GSK-CUREVAC VACCINE CANDIDATE GlaxoSmithKline (GSK) announced a partnership with German biotech company CureVac to develop a new, multivalent SARS-CoV-2 vaccine and manufacture CureVac’s first generation vaccine candidate. The joint vaccine development effort aims to target emerging SARS-CoV-2 variants, with the goal of making a product available in 2022. Under the new agreement, GSK will also manufacture up to 100 million doses of CureVac’s existing vaccine candidate in 2021, which is currently in Phase 2b/3 clinical trials in Europe and Latin America. Interim data from the ongoing trials are expected sometime in the first quarter of 2021.
TAIWAN VACCINATION The Taiwanese government is preparing for its national SARS-CoV-2 vaccination effort, but the source of its doses remains uncertain. Like many countries, Taiwan is currently awaiting delivery for doses it purchased months ago from multiple sources. Taiwan has largely managed to contain COVID-19, but health officials are responding to its first outbreak in months. Notably, Taiwan did not report a single domestic case between April 2020 and January 2021. Multiple Taiwanese vaccine candidates are in clinical trials, but the most advanced have not yet completed Phase 2 trials. The Taiwanese government has taken multiple approaches to securing vaccines, including COVAX facility led by the WHO and Gavi. Reportedly, Taiwan is experiencing problems obtaining doses from Western countries, potentially as a result of opposition by the Chinese government. Taiwan’s Minister of Health has reportedly expressed opposition to importing SARS-CoV-2 vaccines developed in China, due in part to an existing policy that prohibits importing vaccines and other “biological products” from China. Additionally, there is some uncertainty regarding the vaccines’ efficacy and safety data.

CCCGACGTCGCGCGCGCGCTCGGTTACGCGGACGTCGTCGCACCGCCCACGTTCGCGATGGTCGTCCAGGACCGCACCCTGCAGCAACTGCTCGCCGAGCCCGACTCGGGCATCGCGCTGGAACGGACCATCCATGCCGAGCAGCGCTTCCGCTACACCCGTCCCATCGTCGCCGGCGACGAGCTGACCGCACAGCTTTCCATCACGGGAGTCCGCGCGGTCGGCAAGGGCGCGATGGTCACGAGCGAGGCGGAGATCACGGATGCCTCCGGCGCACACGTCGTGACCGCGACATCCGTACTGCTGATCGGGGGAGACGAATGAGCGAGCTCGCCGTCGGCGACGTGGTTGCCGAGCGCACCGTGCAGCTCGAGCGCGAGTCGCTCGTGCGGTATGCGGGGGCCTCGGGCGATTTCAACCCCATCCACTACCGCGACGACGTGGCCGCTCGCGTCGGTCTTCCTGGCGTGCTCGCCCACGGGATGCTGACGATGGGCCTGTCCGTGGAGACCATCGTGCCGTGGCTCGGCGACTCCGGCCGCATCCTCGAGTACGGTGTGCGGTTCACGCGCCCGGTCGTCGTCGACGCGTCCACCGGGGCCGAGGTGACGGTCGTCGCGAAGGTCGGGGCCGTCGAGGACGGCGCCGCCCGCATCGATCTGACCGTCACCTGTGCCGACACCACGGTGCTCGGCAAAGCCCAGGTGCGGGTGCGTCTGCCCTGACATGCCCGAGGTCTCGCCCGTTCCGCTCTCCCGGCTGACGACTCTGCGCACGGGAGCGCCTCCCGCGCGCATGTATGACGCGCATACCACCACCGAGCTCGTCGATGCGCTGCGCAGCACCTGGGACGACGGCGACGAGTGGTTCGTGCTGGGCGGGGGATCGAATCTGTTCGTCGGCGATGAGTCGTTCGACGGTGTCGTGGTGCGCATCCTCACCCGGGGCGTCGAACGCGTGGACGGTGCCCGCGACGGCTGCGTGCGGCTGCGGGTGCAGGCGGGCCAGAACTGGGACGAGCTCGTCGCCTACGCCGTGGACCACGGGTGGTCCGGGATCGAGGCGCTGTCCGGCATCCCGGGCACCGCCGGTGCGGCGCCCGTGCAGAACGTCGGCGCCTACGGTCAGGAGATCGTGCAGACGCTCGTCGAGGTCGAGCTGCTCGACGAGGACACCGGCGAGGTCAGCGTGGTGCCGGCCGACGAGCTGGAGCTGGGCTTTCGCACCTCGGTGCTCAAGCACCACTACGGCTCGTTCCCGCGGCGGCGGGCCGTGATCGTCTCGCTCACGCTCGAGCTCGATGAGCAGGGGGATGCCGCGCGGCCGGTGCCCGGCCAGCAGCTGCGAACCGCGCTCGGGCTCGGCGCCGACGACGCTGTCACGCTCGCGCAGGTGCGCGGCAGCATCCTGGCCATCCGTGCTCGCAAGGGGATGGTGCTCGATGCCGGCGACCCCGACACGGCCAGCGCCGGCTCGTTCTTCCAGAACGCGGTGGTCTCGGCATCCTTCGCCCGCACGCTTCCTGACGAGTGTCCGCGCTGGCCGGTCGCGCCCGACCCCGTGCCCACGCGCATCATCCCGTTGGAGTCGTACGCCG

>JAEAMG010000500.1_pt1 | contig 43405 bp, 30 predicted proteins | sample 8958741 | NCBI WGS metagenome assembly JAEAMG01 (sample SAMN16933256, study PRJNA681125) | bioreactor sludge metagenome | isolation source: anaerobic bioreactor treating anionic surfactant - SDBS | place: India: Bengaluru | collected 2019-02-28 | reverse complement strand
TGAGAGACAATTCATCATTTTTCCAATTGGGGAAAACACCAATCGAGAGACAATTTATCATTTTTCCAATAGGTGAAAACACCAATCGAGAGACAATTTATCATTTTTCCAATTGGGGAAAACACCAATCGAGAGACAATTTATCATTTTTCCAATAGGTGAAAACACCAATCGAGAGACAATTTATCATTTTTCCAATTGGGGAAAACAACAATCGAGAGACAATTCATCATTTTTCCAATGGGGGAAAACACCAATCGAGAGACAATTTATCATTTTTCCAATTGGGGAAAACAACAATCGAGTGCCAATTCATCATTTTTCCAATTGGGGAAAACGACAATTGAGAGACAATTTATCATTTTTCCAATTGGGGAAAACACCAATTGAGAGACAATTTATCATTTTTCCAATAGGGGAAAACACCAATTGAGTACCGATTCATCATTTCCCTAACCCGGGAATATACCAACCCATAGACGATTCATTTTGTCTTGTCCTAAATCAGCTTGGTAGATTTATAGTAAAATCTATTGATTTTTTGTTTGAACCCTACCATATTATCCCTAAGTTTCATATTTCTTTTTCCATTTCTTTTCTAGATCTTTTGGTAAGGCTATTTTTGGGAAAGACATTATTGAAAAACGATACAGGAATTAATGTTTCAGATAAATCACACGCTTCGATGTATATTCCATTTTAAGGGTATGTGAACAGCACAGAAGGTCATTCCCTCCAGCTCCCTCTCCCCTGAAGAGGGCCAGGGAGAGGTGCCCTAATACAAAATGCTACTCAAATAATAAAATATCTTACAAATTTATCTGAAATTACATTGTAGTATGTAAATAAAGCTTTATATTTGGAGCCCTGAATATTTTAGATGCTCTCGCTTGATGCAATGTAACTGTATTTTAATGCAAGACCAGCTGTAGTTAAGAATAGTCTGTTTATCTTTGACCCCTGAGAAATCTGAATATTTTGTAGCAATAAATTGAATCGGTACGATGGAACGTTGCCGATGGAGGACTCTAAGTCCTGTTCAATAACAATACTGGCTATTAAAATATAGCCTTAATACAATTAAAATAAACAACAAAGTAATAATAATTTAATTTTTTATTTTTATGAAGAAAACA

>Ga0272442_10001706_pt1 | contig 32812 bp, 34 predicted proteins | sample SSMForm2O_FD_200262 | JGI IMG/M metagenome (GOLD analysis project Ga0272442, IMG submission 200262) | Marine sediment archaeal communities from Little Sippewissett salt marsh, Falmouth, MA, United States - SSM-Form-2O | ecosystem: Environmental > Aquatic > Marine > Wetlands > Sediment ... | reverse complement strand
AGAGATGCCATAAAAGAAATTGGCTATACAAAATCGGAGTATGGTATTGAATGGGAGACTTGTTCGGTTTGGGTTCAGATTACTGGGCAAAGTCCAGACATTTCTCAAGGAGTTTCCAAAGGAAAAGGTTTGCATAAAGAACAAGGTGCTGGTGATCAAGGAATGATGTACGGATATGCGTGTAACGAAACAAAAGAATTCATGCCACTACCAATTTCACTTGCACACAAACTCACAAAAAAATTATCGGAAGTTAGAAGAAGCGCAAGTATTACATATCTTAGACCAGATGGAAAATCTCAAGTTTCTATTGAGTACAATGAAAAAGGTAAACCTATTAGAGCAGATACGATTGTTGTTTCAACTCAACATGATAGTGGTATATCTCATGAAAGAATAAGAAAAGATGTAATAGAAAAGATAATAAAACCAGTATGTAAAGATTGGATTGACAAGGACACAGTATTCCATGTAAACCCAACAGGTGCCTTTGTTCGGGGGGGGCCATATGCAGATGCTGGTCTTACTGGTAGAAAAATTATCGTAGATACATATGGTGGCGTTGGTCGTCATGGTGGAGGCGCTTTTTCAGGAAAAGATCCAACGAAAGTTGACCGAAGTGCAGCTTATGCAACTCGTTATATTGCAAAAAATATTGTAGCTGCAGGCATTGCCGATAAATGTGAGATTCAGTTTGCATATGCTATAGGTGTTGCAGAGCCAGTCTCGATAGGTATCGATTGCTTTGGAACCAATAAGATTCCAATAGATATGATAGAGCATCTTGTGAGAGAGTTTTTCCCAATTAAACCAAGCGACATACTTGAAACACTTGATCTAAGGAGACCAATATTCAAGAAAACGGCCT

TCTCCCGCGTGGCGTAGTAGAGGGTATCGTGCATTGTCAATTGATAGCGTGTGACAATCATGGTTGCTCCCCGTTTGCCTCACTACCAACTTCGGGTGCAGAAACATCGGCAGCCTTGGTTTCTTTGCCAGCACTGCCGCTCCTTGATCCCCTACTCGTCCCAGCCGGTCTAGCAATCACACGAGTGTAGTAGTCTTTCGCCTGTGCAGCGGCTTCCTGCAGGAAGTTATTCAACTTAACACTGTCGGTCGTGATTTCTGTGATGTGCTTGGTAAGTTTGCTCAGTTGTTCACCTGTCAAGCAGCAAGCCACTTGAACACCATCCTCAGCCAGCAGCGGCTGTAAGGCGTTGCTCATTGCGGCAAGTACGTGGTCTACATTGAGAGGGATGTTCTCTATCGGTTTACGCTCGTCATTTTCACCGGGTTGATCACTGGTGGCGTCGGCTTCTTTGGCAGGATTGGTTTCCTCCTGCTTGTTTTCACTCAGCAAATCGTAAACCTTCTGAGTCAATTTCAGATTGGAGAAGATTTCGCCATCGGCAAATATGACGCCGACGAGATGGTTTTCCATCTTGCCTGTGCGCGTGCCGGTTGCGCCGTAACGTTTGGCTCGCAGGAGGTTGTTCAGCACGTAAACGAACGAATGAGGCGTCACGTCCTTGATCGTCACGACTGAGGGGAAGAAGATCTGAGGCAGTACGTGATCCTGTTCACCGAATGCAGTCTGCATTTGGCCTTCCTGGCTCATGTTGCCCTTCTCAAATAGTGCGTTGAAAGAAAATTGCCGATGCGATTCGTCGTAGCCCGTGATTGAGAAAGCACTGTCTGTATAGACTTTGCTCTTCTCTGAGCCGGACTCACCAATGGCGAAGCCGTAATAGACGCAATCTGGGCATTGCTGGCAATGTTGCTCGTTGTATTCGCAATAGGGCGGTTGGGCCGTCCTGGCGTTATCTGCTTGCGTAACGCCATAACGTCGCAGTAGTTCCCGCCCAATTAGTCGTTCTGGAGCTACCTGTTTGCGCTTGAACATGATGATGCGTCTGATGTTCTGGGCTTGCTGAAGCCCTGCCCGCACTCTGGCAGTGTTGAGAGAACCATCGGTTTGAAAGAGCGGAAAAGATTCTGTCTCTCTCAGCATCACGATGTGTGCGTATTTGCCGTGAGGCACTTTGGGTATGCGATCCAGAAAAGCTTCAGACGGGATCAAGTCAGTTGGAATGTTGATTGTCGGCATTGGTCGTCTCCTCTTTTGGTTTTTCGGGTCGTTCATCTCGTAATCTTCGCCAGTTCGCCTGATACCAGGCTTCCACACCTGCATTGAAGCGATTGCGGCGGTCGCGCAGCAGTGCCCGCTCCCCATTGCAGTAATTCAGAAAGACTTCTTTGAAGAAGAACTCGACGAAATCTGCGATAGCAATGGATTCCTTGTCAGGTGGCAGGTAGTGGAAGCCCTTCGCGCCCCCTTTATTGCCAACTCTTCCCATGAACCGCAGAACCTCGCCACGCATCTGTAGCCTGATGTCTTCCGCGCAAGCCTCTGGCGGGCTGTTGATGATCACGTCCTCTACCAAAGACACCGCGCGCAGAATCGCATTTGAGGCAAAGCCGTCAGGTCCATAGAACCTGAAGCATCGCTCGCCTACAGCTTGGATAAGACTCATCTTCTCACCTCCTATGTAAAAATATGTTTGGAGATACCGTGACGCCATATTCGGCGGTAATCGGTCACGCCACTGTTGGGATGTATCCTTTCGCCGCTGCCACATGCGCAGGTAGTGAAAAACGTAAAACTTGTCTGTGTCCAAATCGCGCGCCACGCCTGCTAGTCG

Notably, the interim COVAX allocation plan published by Gavi indicates that 1.3 million doses of the AstraZeneca-Oxford vaccine will be allocated to non-UN member states, potentially including Taiwan; however, the final determination will not be made until after the WHO issues an Emergency Use Listing (EUL). There is resistance to import Chinese made vaccines due to policies the shipment of biological products from China. In an effort to contain the ongoing outbreak in the absence of a vaccine, Taiwan is placing as many as 5,000 at-risk individuals into quarantine.
MYANMAR PROTESTS Following Monday’s military coup d’etat in Myanmar, staff from more than 70 hospitals and medical departments across 30 towns have stopped work in protest. Protesting healthcare workers are wearing red ribbons, and the Myanmar Civil Disobedience Movement issued a statement on February 3 indicating that they will not work for the new military government. According to one doctor, many who volunteered to support the COVID-19 response did so were inspired by Aung San Suu Kyi, leader of Myanmar’s National League for Democracy, who was deposed during the coup. The protest by healthcare workers has raised concerns about Myanmar’s new vaccination campaign, which started in late January, just days before the coup.